According to Audit Analytics’ Trends in Cyber Security Breach Disclosures report, cybersecurity breaches increased by 118 percent year-over-year in 2021, with ransomware attacks up 44 percent. Specifically for MTUs, several building owners and management companies have recently had their systems hacked and/or breached, some of which have led to massive lawsuits. Others have suffered from an enormous loss of private data and information of their tenants and customers – including address, phone numbers, legal names – the list goes on.
Cybersecurity is, therefore, of the utmost importance in these types of deployments. Security is and should be everyone’s responsibility from owners to property management, to tenants and guests also playing their part.
As we near the end of Cybersecurity Awareness Month, let’s review some areas that will better safeguard MTU properties against common issues in this sector.
Secure Segregated Wi-Fi Network
The central network in the building should be configured securely and each tenant’s apartment or public space should be segregated from that of their neighbors. The network should support the latest security standards such as Passpoint, WPA3 or WPA2. If a guest network is also provided, this too should be separated from any other network zone. In addition, any ethernet sockets should be zoned correctly to the tenant or the public space. According to data from the NMHC, over 60% of renters work from home, so separation of the connectivity, via virtual private networks, for example, goes beyond the safety of personal data to the safety of corporations as well.
Front of House Versus Back of House
Suppose the building has smart devices installed by the building owner or management company, such as smart thermostats, digital locks, intelligent ventilation systems and security cameras. In that case, these should all sit in their own segregation zones, minimizing one system affecting another since these systems are often provided by different companies. If one of those companies’ devices suffers a hack by a bad actor, then the hacked device should not be able to be used as a hop box to other devices on the network. Loss of internet connectivity, power outages and loss of use of these digital devices would be a risk, in addition to the data connected across the property. Network segregation is essential in these scenarios.
Firewalls & Intrusion Detection
The main central building network should have a firewall enabled to block common threats, which should protect inbound traffic and potential internal attacks. For example, a tenant may have a guest stay for the weekend who could be tempted to try and attack the central network. So having the firewall, intrusion detection, and prevention system in place should be a requirement.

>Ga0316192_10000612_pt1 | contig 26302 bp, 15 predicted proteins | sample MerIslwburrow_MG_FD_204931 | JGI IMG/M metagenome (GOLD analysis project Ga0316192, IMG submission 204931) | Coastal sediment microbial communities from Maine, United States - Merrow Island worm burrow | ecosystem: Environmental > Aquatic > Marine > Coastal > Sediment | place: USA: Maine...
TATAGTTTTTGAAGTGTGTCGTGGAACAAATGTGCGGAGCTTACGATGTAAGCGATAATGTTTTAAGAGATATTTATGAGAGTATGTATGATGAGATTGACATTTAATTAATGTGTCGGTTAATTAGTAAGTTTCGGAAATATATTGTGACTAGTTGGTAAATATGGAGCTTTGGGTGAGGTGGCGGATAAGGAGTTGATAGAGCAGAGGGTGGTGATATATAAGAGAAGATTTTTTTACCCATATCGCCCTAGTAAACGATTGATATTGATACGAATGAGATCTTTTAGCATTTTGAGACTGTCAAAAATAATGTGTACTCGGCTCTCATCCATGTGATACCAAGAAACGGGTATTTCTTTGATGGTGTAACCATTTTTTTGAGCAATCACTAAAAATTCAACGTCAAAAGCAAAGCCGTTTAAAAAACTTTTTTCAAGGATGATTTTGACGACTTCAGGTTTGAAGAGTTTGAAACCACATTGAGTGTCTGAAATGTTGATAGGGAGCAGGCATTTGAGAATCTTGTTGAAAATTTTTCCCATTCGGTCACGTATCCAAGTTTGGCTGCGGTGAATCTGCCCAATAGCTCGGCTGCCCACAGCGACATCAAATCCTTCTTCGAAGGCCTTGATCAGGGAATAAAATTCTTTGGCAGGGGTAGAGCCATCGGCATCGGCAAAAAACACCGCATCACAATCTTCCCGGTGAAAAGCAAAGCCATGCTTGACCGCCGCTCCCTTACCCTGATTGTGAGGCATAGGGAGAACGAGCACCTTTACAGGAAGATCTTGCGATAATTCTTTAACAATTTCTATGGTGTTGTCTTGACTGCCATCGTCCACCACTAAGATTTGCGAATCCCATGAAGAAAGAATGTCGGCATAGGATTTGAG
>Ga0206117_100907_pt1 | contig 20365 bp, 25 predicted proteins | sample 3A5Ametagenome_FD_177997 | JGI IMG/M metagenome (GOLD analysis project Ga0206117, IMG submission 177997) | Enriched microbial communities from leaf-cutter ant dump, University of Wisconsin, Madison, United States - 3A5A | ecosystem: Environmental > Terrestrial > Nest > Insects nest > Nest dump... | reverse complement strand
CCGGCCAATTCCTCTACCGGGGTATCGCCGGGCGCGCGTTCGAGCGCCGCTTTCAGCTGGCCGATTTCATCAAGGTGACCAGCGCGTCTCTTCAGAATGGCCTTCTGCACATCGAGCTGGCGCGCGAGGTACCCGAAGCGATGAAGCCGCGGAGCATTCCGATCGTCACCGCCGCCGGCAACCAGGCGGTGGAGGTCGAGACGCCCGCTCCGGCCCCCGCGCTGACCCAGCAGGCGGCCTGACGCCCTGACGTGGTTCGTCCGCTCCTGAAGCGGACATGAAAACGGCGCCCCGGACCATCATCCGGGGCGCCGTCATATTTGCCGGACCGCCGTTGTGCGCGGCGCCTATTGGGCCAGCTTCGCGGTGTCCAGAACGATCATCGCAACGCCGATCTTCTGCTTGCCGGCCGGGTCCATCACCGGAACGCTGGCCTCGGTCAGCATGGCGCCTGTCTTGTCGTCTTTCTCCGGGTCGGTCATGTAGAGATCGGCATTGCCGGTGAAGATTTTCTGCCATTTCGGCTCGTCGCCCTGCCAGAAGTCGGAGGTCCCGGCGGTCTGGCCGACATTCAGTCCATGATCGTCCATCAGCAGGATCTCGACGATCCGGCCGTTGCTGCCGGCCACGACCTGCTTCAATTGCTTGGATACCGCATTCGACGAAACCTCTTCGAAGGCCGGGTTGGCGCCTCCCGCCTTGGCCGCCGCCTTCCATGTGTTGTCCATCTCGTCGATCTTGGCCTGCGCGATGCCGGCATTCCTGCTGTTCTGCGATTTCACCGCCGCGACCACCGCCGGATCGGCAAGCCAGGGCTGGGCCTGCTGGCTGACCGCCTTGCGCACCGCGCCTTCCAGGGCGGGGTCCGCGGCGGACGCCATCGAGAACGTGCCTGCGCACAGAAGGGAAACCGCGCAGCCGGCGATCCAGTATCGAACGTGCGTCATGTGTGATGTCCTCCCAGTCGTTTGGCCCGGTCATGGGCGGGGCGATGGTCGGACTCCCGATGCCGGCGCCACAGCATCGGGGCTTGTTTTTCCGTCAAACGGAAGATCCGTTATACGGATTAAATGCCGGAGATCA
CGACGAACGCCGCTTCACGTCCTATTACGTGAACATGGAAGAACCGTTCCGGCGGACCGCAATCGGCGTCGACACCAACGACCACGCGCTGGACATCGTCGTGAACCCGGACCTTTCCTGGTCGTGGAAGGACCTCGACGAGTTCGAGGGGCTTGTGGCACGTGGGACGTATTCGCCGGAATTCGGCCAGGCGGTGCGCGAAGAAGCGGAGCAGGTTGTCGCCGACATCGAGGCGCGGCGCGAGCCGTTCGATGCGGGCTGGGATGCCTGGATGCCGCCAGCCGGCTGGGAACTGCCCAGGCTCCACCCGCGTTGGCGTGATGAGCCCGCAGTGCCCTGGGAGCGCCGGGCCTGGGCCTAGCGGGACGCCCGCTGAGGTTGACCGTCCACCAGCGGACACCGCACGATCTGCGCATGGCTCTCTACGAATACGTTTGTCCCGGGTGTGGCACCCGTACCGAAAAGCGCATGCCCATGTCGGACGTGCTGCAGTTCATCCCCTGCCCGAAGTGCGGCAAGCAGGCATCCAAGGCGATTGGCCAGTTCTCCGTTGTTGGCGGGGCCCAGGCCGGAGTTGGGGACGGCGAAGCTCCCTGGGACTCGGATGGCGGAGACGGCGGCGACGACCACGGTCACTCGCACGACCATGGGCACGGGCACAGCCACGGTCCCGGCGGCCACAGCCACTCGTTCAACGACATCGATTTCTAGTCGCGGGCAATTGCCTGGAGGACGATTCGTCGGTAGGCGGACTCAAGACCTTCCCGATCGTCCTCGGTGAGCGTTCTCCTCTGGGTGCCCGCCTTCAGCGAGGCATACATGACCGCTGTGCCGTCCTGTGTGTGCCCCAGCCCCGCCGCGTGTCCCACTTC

This again applies to everyone; every device should be upgraded as soon as the vendor provides any security software update. Building owners and management companies should have a strategy to monitor for security updates and apply them as quickly as possible. Most consumer-graded products will have some registration process to send email notifications, and some may have automatic update notifications; these should be activated and acted on as soon as the update is released and you are notified. Tenants should also be aware of all the devices that connect to their network; over time, many devices get connected, and nothing should be forgotten. For example, when did that Wi-Fi game console get updated? Or that Wi-Fi-enabled Teddy Bear?
Phishing is still the most popular cybercrime and the precursor to most cyber attacks. Everyone should be made aware of Phishing and how to spot a potential attack. It’s more than data; there’s really monetary loss here. According to IBM, the average cost of a data breach to an organization is 4.24 million dollars.
There are many things that residents can do to help secure their networks and devices from cybercrime. By taking these precautions, residents, building owners, and management companies can help protect themselves and their neighbors from the dangers of cyber attacks.
Dr Spencer is the Chief Information Security Officer at Nomadix & GlobalReach Technology and has been a technology leader in the Wi-Fi industry for well over two decades. Previously the Chief Technology Officer for GlobalReach for over 20 years, his team helped to design and build some of the world’s largest secure Wi-Fi networks, allowing seamless connectivity for users.
A recognized thought leader in best-practice secure, seamless sign-on experience, and the use of Passpoint (Hotspot 2.0), Chris has been involved in the specification, and delivery of Next Generation Hotspots (NGH), and leads and co-leads several industry working groups for the Wireless Broadband Alliance (WBA), Hospitality Technology Next Generation (HTNG) and the Seamless Air Alliance (SAA).